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Our TACA airline flight from Managua landed briefly in San Salvador then we took off again for Mexico City.  After a bus ride to Temixco, we landed back at the base around 2am.  Nicaragua was a great trip.  This past week was a practicum on how to lead an effective short term missions trip.  We had people from various parts of the country join us and take part in some really great ministry in a very needy part of the world. 

Nicaragua is the second poorest country in the Western Hemisphere, second only to Haiti.  It has had more of it’s share of political, economic, and natural disaster turmoil over the centuries.  Most recently, the new President, Daniel Ortega, is working hard to implement socialist and Marxist philosophies similar to that of Venezuela, Cuba, and Bolivia.  He is very controversial both in his own country and the world.  In the 80’s, under President Ronald Reagan, America was involved in supplying financing to “contra” forces aimed at ousting then then President Ortega.  Now America is seeking stronger diplomatic ties with the country, but the Ambassador says that the relationship is admittedly shaky at times. 

Headlines in the local Managuan paper stated that “Ortega would not tolerate democracy.”  Other articles hinted at an upcoming policy of weath “redistribution” in the country which basically entails taking assets from the “rich” and giving them to the poor.  Sound familiar in any way to a certain American political parties ideology concerning taxes?  Anyway, I digress.

The Sandinista political party is working hard in Nicaragua to ensure “more victories” in the wake of Ortega taking office, but I sense that most of the Nicaraguan people are not onboard.  Especially since Ortega won the election with only thirty something percent of the vote.  The other two parties split the vote, with no party choosing to back out.  This caused Ortega to win.  The party was on the street daily from what we saw, seeking to win the eharts and minds of the people.  In some cases, the work has turned violent with street gangs keeping the opposition from being able to hold public rallies.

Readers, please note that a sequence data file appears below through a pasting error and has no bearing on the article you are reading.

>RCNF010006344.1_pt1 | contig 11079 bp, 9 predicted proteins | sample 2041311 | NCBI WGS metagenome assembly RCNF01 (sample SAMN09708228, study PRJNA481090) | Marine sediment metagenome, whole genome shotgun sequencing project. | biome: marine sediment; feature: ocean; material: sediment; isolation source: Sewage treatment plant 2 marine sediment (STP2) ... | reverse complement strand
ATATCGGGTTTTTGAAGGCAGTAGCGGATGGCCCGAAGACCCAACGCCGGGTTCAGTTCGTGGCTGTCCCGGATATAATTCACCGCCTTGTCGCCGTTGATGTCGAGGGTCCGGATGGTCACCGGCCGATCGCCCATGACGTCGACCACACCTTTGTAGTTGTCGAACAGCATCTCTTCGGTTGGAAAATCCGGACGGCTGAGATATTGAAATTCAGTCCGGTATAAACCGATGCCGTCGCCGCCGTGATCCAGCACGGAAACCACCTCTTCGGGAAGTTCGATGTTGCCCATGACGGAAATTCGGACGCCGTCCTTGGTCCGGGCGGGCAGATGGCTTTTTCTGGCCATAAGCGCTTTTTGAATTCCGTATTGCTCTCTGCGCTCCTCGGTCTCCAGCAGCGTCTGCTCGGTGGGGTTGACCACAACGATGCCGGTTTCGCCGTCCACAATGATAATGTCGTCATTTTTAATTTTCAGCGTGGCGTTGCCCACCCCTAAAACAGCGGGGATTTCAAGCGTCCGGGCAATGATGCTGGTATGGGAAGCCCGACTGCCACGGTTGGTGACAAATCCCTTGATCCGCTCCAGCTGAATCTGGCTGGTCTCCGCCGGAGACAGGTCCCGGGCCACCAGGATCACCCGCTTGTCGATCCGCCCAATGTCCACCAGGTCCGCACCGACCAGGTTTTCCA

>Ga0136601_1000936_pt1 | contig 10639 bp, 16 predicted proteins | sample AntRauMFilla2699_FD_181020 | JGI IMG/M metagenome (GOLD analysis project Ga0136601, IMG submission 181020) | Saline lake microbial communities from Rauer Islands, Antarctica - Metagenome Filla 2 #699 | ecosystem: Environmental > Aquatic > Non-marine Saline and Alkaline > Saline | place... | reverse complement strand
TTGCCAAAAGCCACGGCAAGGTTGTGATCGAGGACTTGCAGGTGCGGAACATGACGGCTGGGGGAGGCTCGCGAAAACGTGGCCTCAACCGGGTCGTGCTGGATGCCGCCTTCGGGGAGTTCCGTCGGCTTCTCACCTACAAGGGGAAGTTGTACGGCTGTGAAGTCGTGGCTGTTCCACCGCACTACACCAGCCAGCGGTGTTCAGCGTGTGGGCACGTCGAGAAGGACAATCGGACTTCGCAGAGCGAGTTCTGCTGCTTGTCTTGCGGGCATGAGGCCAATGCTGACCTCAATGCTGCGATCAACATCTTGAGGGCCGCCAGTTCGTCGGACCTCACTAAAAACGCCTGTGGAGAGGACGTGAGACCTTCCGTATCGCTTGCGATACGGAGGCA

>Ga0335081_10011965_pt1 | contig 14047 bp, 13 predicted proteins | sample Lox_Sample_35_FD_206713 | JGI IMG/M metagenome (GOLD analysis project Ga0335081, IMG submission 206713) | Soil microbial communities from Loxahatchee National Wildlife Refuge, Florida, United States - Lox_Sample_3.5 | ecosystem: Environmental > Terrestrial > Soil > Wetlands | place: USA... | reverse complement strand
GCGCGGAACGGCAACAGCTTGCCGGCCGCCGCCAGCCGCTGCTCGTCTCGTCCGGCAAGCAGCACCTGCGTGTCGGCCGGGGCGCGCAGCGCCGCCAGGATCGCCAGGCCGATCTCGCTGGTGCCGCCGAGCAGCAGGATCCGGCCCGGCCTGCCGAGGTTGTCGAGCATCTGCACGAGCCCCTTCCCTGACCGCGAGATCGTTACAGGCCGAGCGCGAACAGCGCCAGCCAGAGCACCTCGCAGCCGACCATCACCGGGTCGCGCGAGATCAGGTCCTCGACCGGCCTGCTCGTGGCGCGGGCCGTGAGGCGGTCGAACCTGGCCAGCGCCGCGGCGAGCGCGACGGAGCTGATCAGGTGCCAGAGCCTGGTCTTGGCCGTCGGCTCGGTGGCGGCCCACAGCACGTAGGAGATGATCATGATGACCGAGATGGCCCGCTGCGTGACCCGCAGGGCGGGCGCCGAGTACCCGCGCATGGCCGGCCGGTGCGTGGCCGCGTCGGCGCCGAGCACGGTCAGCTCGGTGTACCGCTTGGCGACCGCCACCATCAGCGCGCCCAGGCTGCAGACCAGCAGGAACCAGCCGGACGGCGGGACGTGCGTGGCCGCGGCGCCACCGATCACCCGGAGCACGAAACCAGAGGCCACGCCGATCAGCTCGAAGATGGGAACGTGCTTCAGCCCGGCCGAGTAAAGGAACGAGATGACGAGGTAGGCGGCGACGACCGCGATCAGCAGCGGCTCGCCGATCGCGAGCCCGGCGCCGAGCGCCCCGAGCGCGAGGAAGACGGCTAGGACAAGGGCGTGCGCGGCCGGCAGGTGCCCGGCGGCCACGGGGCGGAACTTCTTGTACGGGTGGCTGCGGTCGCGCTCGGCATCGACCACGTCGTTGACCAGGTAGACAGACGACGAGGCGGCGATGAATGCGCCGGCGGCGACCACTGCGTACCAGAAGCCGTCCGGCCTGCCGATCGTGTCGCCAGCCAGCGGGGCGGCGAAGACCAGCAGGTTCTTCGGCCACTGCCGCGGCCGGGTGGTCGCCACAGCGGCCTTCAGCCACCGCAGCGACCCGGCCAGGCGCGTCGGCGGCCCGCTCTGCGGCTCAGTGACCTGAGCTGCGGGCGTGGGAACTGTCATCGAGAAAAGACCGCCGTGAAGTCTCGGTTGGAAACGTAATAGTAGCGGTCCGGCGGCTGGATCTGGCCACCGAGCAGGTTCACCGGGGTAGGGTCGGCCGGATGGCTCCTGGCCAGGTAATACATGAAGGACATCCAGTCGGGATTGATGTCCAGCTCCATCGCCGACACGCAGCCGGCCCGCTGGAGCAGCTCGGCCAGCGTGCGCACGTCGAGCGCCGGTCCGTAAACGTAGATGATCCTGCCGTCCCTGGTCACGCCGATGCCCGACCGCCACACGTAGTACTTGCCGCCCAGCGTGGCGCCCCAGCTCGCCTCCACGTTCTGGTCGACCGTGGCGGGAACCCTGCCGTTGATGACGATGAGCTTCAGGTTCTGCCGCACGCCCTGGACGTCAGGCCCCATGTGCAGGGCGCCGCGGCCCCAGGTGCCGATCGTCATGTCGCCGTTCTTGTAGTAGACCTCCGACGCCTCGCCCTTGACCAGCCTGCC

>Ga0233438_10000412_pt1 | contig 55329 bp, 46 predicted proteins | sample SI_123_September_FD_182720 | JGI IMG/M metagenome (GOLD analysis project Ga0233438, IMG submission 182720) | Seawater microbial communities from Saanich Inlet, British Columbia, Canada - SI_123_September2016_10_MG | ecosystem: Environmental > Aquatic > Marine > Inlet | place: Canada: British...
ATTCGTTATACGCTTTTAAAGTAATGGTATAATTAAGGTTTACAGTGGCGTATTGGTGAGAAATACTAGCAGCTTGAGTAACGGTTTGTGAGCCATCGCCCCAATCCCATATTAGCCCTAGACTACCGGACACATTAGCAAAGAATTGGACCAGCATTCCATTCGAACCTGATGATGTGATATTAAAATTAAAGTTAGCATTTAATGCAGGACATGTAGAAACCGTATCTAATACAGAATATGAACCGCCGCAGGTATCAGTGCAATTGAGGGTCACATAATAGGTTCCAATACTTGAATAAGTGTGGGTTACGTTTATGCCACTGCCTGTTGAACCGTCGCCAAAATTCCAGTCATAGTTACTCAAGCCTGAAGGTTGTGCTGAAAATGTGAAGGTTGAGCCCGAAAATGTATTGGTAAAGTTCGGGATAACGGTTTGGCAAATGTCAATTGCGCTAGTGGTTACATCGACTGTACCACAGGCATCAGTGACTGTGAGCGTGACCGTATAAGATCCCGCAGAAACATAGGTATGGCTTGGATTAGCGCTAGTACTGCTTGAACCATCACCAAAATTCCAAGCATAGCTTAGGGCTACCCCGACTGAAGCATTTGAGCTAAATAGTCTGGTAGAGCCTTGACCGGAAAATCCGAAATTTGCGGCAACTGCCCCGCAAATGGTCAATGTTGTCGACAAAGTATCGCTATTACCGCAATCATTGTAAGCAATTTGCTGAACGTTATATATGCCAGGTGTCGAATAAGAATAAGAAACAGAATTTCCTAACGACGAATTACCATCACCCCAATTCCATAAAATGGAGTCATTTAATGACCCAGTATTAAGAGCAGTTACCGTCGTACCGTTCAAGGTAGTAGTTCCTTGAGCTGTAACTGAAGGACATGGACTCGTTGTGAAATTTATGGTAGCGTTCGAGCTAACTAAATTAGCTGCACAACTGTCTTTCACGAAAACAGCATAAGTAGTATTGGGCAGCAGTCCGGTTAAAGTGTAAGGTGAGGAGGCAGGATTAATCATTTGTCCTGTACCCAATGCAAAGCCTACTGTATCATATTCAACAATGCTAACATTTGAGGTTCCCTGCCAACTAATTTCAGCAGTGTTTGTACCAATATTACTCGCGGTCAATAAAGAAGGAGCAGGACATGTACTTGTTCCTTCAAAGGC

So what does this all have to do with missions?  To me, it speaks of the reality that the conditions of nations change as time moves on.  Receptivity and access can ebb and flow.  Perceptions of your work can change over time.  And doors can open and close in a moment.  The time to act is when the opportunity is still there.

This week I was able to minister to the people of Ciudad de Sandino through medical and dental clinics, children’s ministry, construction projects, and preaching the Gospel.  We saw hundred of the cities poor impacted and touched by God’s care demonstrated through his people.  I spoke out of Ephesians 4 to a local church about how God is calling them to impact their community and their nation.  All of the people that God chooses to use are weak in the eyes of the world, but they are the ones who turn it upside down for God.  The people have the power to change their nation and I am glad to have been privledged to be able to serve them and equip them in a small way through both words and deeds.  To God be the Glory.

As part of my 10 week training, as I mentioned before, I was able to learn how to lead a successful short term missions trip.  “Vacations with a Purpose” is what Mike and Deborah, founders of Life Link Int., call them.  I like that.  God uses these trips to do practical work in many places of the world, but many times the ones most impacted are the people who spend their time, energy, and money to travel from the States and serve.  One thing is for sure.  The Turners know how to put on a good short term mission.  They have already done 11, just this year!

Their vision for the people of nicaragua is contagious and the things they can do with a small amount of money is inspiring.  They are in the midst of building a large missions base that will house a feeding center, primary schools, vocational schools, dorms for short term teams, and other great things.  The greatest thing is the location of this base.  It’s not in the best part of town, but in one of the worst.  In the heart of Sandinista country, off the main road, off the dirt road, and down what looks like a creek bed instead of a pathway.  In the middle of poverty is arising not only the base, but also a new community aptly named “Nueva Jerusalen” of New Jerusalem.  This community is made up of the poorest of the poor and former criminals who are looking for a new start in life.  If you can, you should definately connect with their work in Nicaragua.  It is well done and worthy of all the support it can receive.

I won’t forget the brothers and sisters that I was able to meet this week from Nicaragua.  They are a precious people, many who have very simple lives compared to ours, but who despite these things, are great in the kingdom of God.  Pray also for the people of Nicaragua and their leaders that they too might have the hope that comes from knowing Jesus, not just knowing about Him.

We have posted pictures on our Facebook account.  Go there to see them.

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